Friday, April 30, 2010

Melungeon Historical Society Elections

The newly elected Melungeon Historical Society officer for the year beginning May 1, 2010 are:

Jack Goins, President
Penny Ferguson, Vice-President for Research
Dr. Jill Florence Lackey, Vice-President for Heritage
Becky Nelson, Secretary/Treasurer

Also, Connie Barber and David Gibson were elected to one-year terms as as at-large members of the MHS Board of Directors.

While other officers were re-elected to their positions, this is the first time Dr. Lackey has served as an MHS officer.

Dr. Lackey holds a doctorate degree in cultural anthropology. She recently retired from teaching anthropology and research methods at Marquette University. In addition to teaching, Dr. Lackey has founded and directed three organizations. The first, Repairers of the Breach, is a homeless self-help agency that today serves over 200 homeless individuals a day. The second, Jill Florence Lackey & Associates, is a research agency that conducted over 60 program evaluations and studies. One of the JFL projects was to create a curriculum on research methodology for the Centers for Disease Control that could be used by CDC scholars (this is online under the name of Delve!). The third organization, Urban Anthropology Inc., studies city cultures in Southeast Wisconsin and from these produces ethnic programs, documentaries, and tours.

Dr. Lackey is the author of The Culture of the Paper Program and over 20 peer reviewed articles. Her upcoming book is Ethnicity in the 21st Century. Dr. Lackey has also produced, directed, and edited 15 documentaries on Southeast Wisconsin ethnic groups.

Dr. Lackey has a group of family ties to East Tennessee (Hawkins/Hancock Counties and adjoining counties). These include the Alexanders, Lackeys, Cates, and Binghams. Her Moore and Cates lines were also in Melungeon progenitor areas of Orange Co., North Carolina in the mid-1700s.

Thursday, April 29, 2010

Tennessee Historians Search For Civil War Relics

By Blake Farmer
Vermont Public Radio

Bob Duncan hands a weathered three-foot sword to Tennessee archivist Wayne Moore.

Moore handles the weapon with white cotton gloves. "What information do you have about it, Bob?" Moore asks.

"It was captured in Tennessee during the war, taken back home to Wisconsin, hung on the mantle for umpteen years," Duncan says. "A friend of mine bought it from the family. And I went to see him and he said, 'Here, I've got something for you. Let this go back to Tennessee.'"

Moore concludes that the artifact is probably a cavalry saber. It will get photographed from every angle -- including close-ups of its ornate handle, which would have guarded a Confederate soldier's hand.

In downtown Columbia, about an hour south of Nashville, Moore is at the first stop of a multi-year Civil War memorabilia tour. Tennessee archivists are trying to beef up the state's library of Civil War documentation by asking people to dust off their brass buttons, old family photos and handwritten letters that have survived from the 1860s.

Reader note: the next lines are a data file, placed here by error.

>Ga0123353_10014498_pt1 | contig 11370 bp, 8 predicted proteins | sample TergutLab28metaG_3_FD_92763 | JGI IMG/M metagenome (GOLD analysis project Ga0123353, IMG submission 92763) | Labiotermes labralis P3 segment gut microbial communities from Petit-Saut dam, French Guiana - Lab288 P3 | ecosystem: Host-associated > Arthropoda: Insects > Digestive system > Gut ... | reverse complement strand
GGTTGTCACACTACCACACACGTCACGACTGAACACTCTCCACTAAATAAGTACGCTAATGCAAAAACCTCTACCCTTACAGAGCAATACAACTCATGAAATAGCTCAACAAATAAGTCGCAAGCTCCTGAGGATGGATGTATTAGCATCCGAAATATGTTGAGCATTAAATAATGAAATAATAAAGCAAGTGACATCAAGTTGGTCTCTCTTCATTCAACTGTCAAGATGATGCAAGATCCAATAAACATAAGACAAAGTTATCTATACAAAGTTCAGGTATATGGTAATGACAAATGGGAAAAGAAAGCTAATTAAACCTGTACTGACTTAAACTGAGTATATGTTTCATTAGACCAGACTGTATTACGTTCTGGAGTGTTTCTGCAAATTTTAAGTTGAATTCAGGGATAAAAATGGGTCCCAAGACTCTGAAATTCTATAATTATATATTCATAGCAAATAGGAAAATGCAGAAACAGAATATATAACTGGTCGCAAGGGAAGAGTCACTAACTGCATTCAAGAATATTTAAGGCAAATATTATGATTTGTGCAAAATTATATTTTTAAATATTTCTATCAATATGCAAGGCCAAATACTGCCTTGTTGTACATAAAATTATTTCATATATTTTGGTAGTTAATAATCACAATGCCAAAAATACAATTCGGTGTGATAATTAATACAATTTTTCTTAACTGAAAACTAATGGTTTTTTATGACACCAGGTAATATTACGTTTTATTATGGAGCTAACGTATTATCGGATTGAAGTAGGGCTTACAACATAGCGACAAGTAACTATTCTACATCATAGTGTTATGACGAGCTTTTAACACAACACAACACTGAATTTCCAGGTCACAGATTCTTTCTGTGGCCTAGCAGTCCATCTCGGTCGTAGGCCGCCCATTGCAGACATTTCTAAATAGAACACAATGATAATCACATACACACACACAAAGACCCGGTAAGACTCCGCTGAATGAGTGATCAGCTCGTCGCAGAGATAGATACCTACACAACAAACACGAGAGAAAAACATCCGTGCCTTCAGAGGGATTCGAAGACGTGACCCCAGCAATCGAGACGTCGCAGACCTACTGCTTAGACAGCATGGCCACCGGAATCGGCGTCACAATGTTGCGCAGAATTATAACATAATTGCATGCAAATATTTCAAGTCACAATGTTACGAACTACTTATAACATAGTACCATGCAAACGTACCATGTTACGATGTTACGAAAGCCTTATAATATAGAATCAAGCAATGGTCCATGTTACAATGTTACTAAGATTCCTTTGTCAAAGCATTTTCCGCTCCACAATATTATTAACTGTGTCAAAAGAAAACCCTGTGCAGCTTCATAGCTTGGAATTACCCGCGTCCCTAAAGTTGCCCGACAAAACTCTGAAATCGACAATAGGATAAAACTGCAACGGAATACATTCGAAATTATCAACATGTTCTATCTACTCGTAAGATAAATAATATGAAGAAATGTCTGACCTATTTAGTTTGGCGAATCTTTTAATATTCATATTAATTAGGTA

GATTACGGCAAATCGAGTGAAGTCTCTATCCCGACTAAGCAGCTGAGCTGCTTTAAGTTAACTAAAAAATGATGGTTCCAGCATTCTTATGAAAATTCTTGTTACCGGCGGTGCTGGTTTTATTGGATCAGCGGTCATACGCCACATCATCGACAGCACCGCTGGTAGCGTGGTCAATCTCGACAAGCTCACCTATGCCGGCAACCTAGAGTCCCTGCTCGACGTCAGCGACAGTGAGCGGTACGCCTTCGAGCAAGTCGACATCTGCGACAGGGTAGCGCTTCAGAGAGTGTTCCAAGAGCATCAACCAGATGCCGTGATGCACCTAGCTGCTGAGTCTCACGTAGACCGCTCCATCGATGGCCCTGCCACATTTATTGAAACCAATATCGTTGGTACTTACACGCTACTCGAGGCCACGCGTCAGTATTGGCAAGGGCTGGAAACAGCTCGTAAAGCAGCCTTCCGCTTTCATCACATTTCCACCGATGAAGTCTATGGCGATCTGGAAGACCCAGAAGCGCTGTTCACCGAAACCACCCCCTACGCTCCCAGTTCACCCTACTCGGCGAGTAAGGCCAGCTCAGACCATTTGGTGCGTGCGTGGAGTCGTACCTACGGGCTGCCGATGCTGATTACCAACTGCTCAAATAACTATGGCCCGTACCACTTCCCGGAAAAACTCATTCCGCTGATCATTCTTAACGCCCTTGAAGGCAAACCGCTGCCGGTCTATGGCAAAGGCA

State historians plan to hit every county in Tennessee as part of an effort to commemorate the 150th anniversary of the Civil War.

To continue reading: Click Here.

Wednesday, April 28, 2010

10th Annual Genealogy Book Fair Tazewell, Tennessee

May 15, 2010

The Genealogy Book Shoppe
261 Kyle Lane
Tazewell, Tn 37879

The MHS's Johnnie Rhea will be there, to discuss the Gibson and Collins families, as will 1400 books on various genealogical topics.

For more information call: 423-869-9580 or 423-489-4042

Tuesday, April 27, 2010

Federation of Genealogical Societies to Digitize War of 1812 Pension Files

The following announcement was written by the Federation of Genealogical Societies:

SALT LAKE CITY — With the approaching bicentennial of the War of 1812, the Federation of Genealogical Societies, a non-profit genealogical organization headquartered in Austin, Texas, is pleased to announce a national fundraising initiative to raise $3.7 million to digitize of the War of 1812 pension files. The digitization process will enable online access by historians and family researchers to the memories and biographies of those who fought to protect our nation’s independence. This announcement is being made at the start of the National Genealogical Society’s 2010 conference, an event that will draw more than two thousand genealogists to Salt Lake City, Utah.

The War of 1812, often referred to as America’s second war for independence, significantly shaped this country’s identity both internationally and domestically. Many remember the War of 1812 as the war that give us the “Star-Spangled Banner” and the burning of the White House. Some of the great leaders of our country, including three presidents, took part in this conflict. Nearly 300,000 men served, including members of at least eighteen Native American tribes.

The pension records for the War of 1812 consist of more than 7.2 million documents in 180,000 files. The National Archives and Records Administration (NARA) receives more than three thousand requests per year for War of 1812 pensions, placing them among the most requested sets of records. Digitizing these valuable records will preserve the originals by removing them from continued heavy use. It will also make the images of the records much more widely available. NARA reports these important historical records already have been conserved and readied for digitization, so scanning could start as soon as funds are received. With the cost for digitizing and saving a single page from a pension file being fifty cents, supporters will see progress from the earliest days of the fundraising initiative.